Monday, two military judges separately dismissed all charges against Omar Khadr and Salim Hamdan — the former accused of killing a U.S. solider and the latter, one of Osama bin Laden’s drivers. The two men have been held at the detention facilities at Guantanamo Bay for more than five years.
Charges against these individuals, who may well be guilty and deserving of the harshest punishment, were dismissed because the way the military classifies the detainees does not match the way the Military Commissions Act — hastily passed by Congress last year – classifies them.
It’s a legal distinction, but one that underlies the hurried nature and lack of forethought put into the rules governing detainment of the 700 plus detainees that have been held at Guantanamo for the past five years. In that time, only three detainees have been charged with a crime. Now two of those three have had their military tribunals ground to a halt.
The current legal impasse provides the perfect opportunity for this new Congress to address the deplorable system of artificial justice we have created in Guantanamo. It is literally a legal black hole where people are being held, without charge, indefinitely.
Currently, the Defense Department estimates that of the 385 detainees at Guantanamo, 80 will be charged and tried. Colonel Dwight Sullivan, Chief Defense Counsel in the Office of Military Commissions, estimates that trying that many people would take over a decade given the island’s remote location, limited access and the fact there is only one courtroom.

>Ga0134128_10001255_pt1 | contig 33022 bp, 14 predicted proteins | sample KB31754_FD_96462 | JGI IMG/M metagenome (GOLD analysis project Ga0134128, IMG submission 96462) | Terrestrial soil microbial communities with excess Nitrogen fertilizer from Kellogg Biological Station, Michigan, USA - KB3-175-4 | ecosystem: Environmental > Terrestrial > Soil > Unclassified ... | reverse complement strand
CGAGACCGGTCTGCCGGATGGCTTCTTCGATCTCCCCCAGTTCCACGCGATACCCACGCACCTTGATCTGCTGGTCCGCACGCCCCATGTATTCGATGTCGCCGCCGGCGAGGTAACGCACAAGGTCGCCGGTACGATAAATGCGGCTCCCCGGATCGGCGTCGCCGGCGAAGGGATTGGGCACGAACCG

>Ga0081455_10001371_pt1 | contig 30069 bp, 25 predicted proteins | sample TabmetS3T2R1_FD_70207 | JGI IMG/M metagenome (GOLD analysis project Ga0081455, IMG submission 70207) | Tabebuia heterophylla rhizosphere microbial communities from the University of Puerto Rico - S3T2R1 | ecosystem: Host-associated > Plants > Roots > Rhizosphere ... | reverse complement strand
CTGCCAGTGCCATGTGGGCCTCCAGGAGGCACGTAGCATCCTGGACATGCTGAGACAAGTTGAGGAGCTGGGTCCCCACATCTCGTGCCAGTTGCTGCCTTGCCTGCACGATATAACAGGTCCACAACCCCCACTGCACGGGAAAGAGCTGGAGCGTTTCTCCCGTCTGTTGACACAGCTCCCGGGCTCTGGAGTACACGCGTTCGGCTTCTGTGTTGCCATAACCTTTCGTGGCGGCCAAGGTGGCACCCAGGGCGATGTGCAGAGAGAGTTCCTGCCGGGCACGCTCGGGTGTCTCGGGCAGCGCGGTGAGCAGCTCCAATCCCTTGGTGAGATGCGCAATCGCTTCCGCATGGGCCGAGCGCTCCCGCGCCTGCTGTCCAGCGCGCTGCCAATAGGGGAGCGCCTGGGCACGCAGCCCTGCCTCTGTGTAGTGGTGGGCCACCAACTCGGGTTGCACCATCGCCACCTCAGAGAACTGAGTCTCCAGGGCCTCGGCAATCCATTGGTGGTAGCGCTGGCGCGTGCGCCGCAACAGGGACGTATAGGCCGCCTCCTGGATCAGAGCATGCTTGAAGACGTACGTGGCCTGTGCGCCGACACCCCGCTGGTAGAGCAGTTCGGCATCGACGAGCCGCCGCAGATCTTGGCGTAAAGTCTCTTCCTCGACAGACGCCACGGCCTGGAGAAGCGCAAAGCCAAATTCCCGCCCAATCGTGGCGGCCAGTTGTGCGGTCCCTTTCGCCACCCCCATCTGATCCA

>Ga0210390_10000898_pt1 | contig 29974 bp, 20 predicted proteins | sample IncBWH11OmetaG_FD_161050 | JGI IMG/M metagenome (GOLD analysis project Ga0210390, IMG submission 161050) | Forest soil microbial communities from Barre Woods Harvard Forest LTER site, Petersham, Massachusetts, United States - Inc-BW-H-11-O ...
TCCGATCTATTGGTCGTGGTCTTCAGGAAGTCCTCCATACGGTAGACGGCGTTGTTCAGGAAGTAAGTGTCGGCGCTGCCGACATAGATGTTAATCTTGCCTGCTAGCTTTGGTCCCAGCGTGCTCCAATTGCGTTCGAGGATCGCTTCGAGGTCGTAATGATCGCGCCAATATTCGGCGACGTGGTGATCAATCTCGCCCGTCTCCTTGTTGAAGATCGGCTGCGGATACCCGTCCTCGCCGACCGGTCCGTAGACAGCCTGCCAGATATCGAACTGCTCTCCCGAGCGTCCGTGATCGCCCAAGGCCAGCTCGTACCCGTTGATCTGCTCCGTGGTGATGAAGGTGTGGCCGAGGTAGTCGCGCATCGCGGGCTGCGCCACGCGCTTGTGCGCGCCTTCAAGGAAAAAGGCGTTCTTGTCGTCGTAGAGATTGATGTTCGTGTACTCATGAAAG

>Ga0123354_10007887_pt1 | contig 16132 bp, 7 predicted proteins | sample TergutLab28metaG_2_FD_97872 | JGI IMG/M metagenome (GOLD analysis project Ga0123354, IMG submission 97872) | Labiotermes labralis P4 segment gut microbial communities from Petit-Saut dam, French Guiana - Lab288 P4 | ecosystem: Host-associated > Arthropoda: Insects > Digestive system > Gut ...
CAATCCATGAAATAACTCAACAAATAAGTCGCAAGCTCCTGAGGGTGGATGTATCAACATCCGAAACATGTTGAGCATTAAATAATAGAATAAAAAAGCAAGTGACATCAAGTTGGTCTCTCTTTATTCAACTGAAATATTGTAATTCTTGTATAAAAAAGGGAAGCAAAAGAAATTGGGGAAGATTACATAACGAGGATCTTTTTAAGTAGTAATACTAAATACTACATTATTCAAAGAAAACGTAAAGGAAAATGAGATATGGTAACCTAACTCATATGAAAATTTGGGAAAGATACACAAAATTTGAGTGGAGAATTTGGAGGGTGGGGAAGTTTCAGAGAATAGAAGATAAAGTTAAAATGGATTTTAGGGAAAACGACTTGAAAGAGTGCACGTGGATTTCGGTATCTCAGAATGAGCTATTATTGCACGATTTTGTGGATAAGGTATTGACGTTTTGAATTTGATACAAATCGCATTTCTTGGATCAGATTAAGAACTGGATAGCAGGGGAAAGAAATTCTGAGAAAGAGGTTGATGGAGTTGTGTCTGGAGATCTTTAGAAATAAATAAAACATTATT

Keeping Gunatanamo open is damaging our credibility and hurting our efforts to conduct the global war on terror. Congress has an opportunity to change this wrong-headed policy. We can do so by shutting the facility down, transferring the detainees to the U.S. military brig system and trying them under military law. There they will still be under the strictest lock and key but also have the right to a fair and speedy trial so that we can determine their guilt or innocence and take appropriate action.
The United States is a country that believes in justice and is governed by the rule of law. Our policies should reflect our values. Guantanamo does not.
It should also be noted that last week, the fourth detainee committed suicide since the facility opened. For some, death appears to have been preferable to indefinite detainment. So far, Guantanamo detainees have been more successful committing suicide than getting charged with a crime.